ROCKPORT — Is co-management the answer to perplexing questions in the fishing industry?
That question will be explored during the 23rd annual Maine Fishermen’s Forum, to be held March 5-7 at the Samoset Resort. The annual event gives fishermen, scientists and managers an opportunity to discuss management problems face to face in a forum unmatched in the country, organizers say.
The eel, sea urchin, clam and scallop fisheries are experiencing declining catches and the groundfish resource has been seriously depleted. Even the lobster has been classified as “overfished” by the National Marine Fisheries Service.
In the face of continued problems in the industry, traditional methods of government decree has been called into question. Both the scientist and the people who fish the grounds every day must cooperate in finding appropriate management techniques, if the industry is to survive and prosper in the next century, many industry people say.
In the lobster industry, a new system of lobster zone councils has been established to give local fishermen a voice in local management options. The weekend forum will explore the successes and failures of the councils and determine what application the technique will have in managing other fisheries.
The March 5 session will open at 9 a.m. with a session on co-management across the state. Industry panels will discuss the status of the state clam industry at 9:30 a.m. and explore zone councils for sea urchins at 10 a.m.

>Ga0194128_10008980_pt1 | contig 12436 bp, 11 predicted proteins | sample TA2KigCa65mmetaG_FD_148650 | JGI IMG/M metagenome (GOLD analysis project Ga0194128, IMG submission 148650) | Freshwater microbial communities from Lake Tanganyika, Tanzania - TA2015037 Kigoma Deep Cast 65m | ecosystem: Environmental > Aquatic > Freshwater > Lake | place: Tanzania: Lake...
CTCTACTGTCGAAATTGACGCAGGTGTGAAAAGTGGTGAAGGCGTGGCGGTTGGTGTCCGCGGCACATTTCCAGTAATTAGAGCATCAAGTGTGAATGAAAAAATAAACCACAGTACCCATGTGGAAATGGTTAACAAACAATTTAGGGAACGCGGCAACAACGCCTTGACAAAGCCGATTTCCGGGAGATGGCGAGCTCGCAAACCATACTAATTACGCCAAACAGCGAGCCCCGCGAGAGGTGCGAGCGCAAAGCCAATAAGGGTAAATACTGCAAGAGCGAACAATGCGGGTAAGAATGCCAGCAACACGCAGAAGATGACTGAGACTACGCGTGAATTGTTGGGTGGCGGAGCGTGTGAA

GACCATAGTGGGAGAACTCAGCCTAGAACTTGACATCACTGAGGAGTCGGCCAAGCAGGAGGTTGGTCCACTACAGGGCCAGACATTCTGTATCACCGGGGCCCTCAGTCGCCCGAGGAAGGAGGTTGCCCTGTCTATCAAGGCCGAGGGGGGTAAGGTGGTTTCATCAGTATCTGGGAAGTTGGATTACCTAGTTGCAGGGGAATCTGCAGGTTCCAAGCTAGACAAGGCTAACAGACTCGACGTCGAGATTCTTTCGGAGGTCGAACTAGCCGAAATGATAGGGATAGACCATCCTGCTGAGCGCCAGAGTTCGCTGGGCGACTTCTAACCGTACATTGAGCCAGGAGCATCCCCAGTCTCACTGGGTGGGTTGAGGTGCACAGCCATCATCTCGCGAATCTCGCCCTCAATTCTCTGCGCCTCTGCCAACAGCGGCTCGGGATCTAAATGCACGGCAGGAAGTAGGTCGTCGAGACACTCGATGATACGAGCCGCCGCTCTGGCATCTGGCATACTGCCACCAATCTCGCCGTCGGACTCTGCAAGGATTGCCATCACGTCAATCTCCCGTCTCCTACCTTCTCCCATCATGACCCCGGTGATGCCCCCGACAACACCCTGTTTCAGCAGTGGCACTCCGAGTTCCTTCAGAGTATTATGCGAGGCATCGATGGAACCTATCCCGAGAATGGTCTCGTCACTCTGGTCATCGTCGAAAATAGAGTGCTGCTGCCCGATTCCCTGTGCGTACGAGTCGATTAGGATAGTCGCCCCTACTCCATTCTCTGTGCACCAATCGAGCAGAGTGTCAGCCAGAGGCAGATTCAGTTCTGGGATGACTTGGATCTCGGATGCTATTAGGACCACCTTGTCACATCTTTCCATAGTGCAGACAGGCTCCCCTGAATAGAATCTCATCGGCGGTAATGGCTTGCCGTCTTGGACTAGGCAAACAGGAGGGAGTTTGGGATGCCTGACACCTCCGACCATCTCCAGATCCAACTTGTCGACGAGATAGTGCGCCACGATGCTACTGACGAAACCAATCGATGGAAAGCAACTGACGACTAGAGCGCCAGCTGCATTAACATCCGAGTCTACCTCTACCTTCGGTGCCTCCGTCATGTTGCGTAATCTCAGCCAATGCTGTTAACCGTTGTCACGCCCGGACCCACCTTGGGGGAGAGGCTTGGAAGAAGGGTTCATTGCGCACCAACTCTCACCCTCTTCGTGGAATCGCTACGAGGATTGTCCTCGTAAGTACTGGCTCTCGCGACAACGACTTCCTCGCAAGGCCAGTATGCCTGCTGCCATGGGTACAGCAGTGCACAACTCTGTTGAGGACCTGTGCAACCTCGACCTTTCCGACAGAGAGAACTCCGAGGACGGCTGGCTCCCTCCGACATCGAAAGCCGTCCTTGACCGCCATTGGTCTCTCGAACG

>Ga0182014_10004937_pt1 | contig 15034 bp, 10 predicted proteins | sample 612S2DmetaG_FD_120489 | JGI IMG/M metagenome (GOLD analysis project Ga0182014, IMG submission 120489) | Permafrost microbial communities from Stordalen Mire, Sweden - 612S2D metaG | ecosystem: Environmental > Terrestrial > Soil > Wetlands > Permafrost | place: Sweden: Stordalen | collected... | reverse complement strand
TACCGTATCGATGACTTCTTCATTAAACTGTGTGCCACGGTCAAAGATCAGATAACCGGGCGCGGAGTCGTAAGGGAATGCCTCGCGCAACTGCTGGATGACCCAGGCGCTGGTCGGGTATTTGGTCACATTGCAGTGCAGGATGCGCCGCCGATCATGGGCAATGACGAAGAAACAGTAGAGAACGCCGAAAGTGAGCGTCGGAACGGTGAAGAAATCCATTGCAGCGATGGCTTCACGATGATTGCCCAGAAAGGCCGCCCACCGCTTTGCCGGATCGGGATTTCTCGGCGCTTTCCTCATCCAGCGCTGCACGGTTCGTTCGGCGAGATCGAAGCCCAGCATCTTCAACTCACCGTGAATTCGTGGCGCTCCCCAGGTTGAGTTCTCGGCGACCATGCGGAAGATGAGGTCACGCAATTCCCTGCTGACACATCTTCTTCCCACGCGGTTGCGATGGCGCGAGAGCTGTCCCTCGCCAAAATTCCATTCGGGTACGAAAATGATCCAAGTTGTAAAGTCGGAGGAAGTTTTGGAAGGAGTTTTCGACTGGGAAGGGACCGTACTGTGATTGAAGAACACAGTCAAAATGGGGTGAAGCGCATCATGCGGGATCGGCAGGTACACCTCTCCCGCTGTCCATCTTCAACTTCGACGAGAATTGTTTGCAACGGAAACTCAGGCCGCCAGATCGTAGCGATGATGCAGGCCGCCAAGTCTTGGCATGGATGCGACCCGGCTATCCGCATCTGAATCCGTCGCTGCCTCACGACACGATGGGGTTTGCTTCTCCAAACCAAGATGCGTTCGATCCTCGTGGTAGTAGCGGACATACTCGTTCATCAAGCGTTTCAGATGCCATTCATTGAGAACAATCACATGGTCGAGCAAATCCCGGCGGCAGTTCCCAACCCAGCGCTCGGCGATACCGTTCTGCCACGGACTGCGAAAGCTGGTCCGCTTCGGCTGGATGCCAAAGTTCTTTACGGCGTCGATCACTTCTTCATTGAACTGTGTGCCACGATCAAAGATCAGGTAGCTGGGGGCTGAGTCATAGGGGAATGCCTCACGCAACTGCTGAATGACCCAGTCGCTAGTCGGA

At 1 p.m., James Acheson of the University of Southern Maine will discuss foreign management techniques. Craig Pendleton of the Northwest Atlantic Maine Alliance will discuss community based, self-organized and self-regulating fishing organizations. James Wilson of the University of Maine marine sciences department will explore new ideas in fishing management.
At 2:15 p.m., open discussion will be held on “where do we go from here” in fishing management in Maine. Concluding remarks will be presented at 4 p.m.
The daylong seminar schedule for March 6 and March 7 has not been released. The seminars will explore every nook and cranny of the fishing industry including migratory species, the annual scallop roundtable, health care information, lobster brood stock observed from a submarine, global fishery assessments, improving air freight of Maine fish, underutilized species, whales, endangered species, limited entry into the shrimp industry, opportunities in seaweed, urchin research, herring stocks and a proposal to export frozen bait.
On March 6, the traditional trade show will open and the Maine Lobstermen’s Association annual meeting will convene at 9 a.m. The Maine urchin Harvester’s Association will meet Saturday at 1 p.m. The Maine Fishermen’s Cooperative will meet at 9 a.m. on Sunday.
The annual forum is organized by Fishermen’s Forum Inc., Department of Marine Resources, University of Maine, Northwest Atlantic Marine Alliance, Maine Fishing Industry Development Center, the Island Institute and the Cooperative Extension Service.